We often hear of the exorbitant costs to operate prisons. State budgets are stretched thin and perpetually strained in order to incarcerate tens of thousands of people, for many years at a time. But other costs are absorbed by the casualties of incarceration that often go unreported. Yes, the families pay a heavy price to ensure their loved ones behind bars can have a “comfortable” existence during the years they’re incarcerated.
When an inmate is indigent (in the state of Oregon anyway), he or she will be provided baking soda to brush their teeth, a toothbrush, small bars of soap, and shower shoes. They are also given two envelopes per month to write family and friends. Obviously this is the bare minimum on which one can get by, but most inmates do not live this way.
I am grateful to be incarcerated in a state that “rewards” us (points that are converted into money because technically they can’t “pay” us) for working; however, the highest paying jobs (I have one as a GED tutor) yield approximately $75 a month. Most jobs average between $30 – $40 a month. Our canteen items are marked up exponentially. For instance, one of the highest selling items — instant Taster’s Choice coffee (8 oz) — goes for $9.83. Other staple food items such as Top Ramen soups ($.24 each) are also marked up. Our wages, after buying soap, toothpaste, deodorant, lotion, envelopes, etc., are rapidly depleted, leaving no money left to buy food, let alone electronic items (television, radio, mp3 player) to help divert our attention from our current reality. So who do we turn to?
Our families and loved ones often feel compelled to help us through our incarceration, especially in terms of financial expenses. They know things cost, so they do what they can to help, but their bills at home don’t stop just because we came to prison and now are unable to support ourselves the way we would like. So they send hundreds of dollars throughout the year to enable us to purchase commissary items (food, shoes, electronics) that will bring us a semblance of comfort and normality. But this doesn’t even factor in the expense they pay for the most basic need that we and our families have: phone calls.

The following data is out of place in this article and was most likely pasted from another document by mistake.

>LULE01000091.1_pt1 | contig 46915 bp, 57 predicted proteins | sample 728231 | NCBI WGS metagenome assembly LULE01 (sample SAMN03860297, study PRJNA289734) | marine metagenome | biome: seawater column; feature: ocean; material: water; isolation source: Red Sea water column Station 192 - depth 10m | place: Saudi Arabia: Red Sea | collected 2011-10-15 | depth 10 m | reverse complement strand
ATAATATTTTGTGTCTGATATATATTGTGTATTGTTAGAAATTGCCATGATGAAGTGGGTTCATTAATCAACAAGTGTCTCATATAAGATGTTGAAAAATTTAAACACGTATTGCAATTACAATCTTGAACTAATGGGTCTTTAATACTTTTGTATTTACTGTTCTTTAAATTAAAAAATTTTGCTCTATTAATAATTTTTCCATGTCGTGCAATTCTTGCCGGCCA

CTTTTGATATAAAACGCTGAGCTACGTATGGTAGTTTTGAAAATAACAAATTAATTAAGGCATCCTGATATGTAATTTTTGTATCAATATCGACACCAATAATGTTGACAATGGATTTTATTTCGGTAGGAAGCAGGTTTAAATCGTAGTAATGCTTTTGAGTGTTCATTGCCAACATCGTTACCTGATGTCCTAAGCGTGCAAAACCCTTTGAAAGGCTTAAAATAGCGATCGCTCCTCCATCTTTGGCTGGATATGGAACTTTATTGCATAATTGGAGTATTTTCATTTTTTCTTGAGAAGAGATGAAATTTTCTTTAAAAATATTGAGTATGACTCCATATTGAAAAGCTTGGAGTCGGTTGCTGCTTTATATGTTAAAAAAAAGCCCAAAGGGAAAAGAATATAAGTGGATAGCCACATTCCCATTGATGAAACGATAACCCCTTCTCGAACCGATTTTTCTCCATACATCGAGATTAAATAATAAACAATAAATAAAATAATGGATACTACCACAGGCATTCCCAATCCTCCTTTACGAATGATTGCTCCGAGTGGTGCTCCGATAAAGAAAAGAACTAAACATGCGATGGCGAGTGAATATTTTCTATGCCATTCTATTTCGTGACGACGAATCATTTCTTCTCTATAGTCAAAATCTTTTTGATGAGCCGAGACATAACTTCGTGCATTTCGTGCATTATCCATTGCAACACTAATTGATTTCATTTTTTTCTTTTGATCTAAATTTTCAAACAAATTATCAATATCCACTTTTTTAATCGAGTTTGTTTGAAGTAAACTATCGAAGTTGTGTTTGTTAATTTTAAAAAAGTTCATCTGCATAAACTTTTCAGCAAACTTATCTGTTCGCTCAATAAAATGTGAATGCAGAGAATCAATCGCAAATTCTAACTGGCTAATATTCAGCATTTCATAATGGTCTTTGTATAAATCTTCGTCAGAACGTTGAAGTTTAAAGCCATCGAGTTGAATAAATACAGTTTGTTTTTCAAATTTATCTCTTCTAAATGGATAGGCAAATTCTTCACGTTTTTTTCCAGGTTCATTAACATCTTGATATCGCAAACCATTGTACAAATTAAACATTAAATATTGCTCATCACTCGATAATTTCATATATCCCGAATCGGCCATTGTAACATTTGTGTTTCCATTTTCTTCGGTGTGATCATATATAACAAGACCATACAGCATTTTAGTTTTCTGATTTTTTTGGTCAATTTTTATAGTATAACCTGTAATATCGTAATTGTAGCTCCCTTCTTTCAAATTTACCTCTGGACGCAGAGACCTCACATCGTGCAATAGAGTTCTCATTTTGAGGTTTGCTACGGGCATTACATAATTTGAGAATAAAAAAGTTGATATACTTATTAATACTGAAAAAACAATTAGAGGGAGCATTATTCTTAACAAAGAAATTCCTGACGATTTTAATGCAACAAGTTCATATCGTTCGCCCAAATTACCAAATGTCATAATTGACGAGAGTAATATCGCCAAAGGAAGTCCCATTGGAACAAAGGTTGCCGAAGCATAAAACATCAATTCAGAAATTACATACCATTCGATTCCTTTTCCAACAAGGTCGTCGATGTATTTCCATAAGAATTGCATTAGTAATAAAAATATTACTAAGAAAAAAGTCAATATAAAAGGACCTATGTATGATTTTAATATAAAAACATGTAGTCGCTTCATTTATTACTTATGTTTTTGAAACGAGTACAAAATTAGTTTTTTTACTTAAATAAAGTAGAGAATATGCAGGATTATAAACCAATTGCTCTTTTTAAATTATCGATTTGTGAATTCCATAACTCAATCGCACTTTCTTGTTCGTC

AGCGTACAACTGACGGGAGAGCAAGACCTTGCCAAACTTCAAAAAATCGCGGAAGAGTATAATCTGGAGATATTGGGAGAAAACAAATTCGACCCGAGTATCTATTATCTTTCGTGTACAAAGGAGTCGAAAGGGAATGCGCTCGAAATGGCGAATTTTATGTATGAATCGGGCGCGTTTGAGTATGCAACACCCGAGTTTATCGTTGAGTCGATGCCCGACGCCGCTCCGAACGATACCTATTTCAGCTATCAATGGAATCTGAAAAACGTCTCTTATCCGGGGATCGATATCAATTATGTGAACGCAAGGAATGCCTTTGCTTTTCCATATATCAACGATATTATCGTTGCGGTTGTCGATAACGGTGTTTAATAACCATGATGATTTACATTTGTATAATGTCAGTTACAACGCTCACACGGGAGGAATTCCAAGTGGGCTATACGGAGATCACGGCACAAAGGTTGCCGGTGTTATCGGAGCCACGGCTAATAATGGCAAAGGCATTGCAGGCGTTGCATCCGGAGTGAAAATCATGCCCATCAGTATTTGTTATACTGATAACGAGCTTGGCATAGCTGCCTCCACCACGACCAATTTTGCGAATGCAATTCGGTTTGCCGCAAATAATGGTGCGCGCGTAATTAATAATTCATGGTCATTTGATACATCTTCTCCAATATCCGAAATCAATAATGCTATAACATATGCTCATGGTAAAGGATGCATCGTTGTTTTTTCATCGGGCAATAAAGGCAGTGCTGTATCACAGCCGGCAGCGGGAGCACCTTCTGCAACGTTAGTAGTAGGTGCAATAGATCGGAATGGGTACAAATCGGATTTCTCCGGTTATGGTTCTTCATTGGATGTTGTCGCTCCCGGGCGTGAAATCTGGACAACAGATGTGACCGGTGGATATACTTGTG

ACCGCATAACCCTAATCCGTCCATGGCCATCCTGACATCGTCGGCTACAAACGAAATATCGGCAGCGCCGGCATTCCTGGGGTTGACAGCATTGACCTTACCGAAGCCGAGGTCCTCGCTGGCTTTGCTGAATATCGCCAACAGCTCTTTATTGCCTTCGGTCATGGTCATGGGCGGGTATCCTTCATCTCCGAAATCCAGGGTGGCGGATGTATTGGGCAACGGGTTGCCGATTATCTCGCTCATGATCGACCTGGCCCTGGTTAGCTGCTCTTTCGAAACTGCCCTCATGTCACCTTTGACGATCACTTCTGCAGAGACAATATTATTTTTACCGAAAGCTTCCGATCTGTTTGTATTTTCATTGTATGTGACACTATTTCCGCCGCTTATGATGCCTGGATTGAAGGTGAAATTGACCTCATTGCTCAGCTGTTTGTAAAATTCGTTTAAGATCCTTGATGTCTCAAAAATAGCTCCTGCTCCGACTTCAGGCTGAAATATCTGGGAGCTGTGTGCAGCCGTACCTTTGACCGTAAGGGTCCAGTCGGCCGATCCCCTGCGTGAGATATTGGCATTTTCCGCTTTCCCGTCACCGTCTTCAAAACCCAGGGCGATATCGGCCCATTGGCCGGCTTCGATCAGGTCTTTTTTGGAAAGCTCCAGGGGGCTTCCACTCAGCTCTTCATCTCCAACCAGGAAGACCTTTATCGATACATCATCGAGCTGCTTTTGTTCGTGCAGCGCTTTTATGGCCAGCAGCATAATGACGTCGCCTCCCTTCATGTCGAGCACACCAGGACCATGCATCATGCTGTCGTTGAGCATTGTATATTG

The telephone allows us to maintain the most fundamental form of communication on a regular basis with our families and loved ones, yet this turns out to be the most expensive cost of prison for families. They are forced to pay thousands of dollars over the course of each year in order to talk to us. For instance, in Oregon we go through a company called Telmate. Our calls are $.16 per minute, and calls last thirty minutes, so a full call is $4.80. Calling once a day for thirty days amounts to $144. In a year this will cost a family member $1,728.
When inmates are written up for violations of institution rules, such as “disrespect” or “unauthorized area,” for example, there is usually a penalty fee assessed as well. The fee charged to the inmate can range from $25 – $200 (unless there are medical expenses incurred due to injuring another inmate in a fight, which can run in the thousands of dollars). If the inmate does not have adequate funds on his or her spending account, a negative balance will be reflected. Subsequently, if and when a family member or friend sends money to the inmate, the department of corrections confiscates half of that money to go toward the fines incurred by the inmate. The other half stays on the inmate’s account for spending, but if there is any amount remaining on the last day of the month, it too will be taken to go toward paying off the fine.
It pains me to think about how much innocent people are essentially forced to pay to keep in regular contact with their incarcerated loved ones and/or help them live more comfortably while here. As if life isn’t expensive enough, now they’re asked to pay even more in out-of-control fees imposed on them by the state and federal prison systems. One could make the claim that they end up paying two prices — the emotional, and the monetary cost of losing their loved ones for years.